What will be the effect of Marine Protected Areas on sailing?
Where will marine protected areas and marine conservation zones be located in Irish coastal waters and what effects will they have on sailing, watersports generally, angling, commercial fishing, shipping? The Marine Environment Section in the Water Division of the Department…

Marine Protected Areas (MPAs) - FAQS

Marine protected areas (MPAs) are geographically defined maritime areas where human activities are managed to protect important natural or cultural resources. In addition to conserving marine species and habitats, MPAs can support maritime economic activity and reduce the effects of climate change and ocean acidification.

MPAs can be found across a range of marine habitats, from the open ocean to coastal areas, intertidal zones, bays and estuaries. Marine protected areas are defined areas where human activities are managed to protect important natural or cultural resources.

The world's first MPA is said to have been the Fort Jefferson National Monument in Florida, North America, which covered 18,850 hectares of sea and 35 hectares of coastal land. This location was designated in 1935, but the main drive for MPAs came much later. The current global movement can be traced to the first World Congress on National Parks in 1962, and initiation in 1976 of a process to deliver exclusive rights to sovereign states over waters up to 200 nautical miles out then began to provide new focus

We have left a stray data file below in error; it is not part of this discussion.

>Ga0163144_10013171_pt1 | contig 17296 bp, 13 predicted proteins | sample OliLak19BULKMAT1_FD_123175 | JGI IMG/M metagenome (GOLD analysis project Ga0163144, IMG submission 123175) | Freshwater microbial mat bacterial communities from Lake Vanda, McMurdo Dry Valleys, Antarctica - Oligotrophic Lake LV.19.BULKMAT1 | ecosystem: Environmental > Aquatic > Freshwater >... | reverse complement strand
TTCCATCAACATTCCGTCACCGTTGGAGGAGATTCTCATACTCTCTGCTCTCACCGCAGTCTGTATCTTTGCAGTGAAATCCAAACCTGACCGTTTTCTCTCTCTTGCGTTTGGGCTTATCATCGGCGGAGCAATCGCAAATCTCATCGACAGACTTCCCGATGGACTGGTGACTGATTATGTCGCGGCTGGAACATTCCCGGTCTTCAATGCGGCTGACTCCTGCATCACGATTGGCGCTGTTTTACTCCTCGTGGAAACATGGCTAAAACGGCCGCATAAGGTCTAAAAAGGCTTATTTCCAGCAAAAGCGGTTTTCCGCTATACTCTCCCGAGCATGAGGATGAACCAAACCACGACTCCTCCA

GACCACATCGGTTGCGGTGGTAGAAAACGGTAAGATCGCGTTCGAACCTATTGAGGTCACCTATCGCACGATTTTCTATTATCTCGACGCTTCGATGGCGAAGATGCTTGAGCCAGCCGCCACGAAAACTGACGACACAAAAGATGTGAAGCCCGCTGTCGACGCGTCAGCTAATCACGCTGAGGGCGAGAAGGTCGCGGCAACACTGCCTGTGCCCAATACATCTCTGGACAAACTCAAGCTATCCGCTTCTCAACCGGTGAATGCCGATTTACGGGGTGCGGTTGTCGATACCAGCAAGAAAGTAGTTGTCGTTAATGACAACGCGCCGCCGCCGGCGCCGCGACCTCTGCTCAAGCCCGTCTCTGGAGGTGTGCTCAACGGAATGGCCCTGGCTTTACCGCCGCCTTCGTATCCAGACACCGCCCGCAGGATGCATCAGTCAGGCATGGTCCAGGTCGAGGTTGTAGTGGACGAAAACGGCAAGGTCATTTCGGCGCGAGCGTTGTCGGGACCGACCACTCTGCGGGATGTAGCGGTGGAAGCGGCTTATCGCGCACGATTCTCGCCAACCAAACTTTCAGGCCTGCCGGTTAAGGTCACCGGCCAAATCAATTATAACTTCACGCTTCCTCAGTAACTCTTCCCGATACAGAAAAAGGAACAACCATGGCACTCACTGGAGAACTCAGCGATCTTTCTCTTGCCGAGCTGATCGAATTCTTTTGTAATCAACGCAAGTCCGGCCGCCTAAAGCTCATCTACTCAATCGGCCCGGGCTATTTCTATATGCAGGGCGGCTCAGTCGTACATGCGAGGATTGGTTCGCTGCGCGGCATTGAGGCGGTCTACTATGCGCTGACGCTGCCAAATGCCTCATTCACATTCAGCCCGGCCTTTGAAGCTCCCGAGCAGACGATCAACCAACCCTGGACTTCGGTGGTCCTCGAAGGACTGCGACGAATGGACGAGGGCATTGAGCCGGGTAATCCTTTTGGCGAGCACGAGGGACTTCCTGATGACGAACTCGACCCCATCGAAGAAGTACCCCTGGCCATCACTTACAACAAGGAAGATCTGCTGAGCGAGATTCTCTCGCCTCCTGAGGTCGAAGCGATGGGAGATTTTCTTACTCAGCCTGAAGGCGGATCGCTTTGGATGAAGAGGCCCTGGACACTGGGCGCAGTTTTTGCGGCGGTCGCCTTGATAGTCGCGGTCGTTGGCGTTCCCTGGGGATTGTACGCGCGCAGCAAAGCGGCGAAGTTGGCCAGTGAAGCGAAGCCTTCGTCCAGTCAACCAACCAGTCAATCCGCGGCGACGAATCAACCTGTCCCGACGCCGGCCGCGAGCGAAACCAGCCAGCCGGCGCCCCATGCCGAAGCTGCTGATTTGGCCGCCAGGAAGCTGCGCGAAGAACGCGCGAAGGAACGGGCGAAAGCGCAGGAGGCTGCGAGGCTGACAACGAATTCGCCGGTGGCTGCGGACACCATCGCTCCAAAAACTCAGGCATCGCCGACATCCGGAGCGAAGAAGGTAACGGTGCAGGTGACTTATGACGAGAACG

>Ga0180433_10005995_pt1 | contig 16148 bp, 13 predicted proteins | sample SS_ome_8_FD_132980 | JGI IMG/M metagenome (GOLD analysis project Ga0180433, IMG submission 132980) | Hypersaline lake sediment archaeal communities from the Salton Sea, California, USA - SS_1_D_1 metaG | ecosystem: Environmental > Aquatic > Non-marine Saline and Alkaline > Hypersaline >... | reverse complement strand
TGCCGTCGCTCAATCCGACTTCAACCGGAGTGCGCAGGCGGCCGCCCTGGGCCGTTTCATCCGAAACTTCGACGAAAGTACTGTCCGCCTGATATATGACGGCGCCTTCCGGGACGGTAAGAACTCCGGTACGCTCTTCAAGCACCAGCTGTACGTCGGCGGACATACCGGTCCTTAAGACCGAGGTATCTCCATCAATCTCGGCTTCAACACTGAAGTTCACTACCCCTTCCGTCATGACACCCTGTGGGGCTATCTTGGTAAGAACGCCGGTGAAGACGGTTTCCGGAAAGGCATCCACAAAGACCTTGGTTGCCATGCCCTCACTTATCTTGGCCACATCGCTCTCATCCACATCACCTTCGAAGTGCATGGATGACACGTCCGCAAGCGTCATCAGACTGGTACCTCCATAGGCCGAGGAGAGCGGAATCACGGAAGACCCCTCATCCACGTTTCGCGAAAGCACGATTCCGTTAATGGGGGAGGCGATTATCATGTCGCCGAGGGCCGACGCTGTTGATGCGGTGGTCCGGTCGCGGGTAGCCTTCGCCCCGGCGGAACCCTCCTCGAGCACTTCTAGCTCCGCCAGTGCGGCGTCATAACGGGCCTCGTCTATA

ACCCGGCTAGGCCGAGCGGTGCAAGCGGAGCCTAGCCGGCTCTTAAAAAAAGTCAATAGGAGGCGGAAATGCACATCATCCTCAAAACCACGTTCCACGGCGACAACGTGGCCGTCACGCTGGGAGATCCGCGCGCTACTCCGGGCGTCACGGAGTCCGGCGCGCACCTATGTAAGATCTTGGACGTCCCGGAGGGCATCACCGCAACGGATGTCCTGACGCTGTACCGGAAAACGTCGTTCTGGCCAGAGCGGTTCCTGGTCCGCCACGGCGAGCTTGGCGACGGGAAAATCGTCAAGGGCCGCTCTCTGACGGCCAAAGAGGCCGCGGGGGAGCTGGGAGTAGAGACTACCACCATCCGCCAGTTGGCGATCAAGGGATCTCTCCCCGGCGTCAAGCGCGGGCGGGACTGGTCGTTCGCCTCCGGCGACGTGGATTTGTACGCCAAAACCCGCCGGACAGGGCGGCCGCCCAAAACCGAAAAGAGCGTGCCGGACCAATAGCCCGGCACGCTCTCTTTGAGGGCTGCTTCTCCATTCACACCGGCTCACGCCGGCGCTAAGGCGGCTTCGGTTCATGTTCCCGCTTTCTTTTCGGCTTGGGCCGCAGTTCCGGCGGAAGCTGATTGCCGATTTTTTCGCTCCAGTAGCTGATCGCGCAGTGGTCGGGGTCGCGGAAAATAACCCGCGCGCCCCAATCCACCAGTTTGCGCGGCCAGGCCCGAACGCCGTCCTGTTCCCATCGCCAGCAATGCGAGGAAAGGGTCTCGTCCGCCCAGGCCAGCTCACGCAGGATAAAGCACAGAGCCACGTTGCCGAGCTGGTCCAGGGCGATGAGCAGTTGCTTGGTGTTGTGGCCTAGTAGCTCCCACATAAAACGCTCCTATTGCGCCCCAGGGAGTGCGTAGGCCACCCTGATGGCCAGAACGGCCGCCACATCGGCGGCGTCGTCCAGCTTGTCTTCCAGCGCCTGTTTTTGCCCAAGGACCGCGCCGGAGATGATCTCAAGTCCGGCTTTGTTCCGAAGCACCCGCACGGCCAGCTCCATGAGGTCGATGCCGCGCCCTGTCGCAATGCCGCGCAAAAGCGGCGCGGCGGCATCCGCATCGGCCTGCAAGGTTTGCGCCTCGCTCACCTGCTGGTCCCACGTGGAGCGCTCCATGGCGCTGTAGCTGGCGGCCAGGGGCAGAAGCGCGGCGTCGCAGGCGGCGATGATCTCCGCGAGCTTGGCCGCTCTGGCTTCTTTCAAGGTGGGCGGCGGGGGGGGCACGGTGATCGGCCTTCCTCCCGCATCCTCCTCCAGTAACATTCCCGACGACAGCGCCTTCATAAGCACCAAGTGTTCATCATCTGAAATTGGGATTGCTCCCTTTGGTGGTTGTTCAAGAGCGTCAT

The Rio ‘Earth Summit’ on climate change in 1992 saw a global MPA area target of 10% by the 2010 deadline. When this was not met, an “Aichi target 11” was set requiring 10% coverage by 2020. There has been repeated efforts since then to tighten up MPA requirements.

Marae Moana is a multiple-use marine protected area created on July 13th 2017 by the government of the Cook islands in the south Pacific, north- east of New Zealand. The area extends across over 1.9 million square kilometres. However, In September 2019, Jacqueline Evans, a prominent marine biologist and Goldman environmental award winner who was openly critical of the government's plans for seabed mining, was replaced as director of the park by the Cook Islands prime minister’s office. The move attracted local media criticism, as Evans was responsible for developing the Marae Moana policy and the Marae Moana Act, She had worked on raising funding for the park, expanding policy and regulations and developing a plan that designates permitted areas for industrial activities.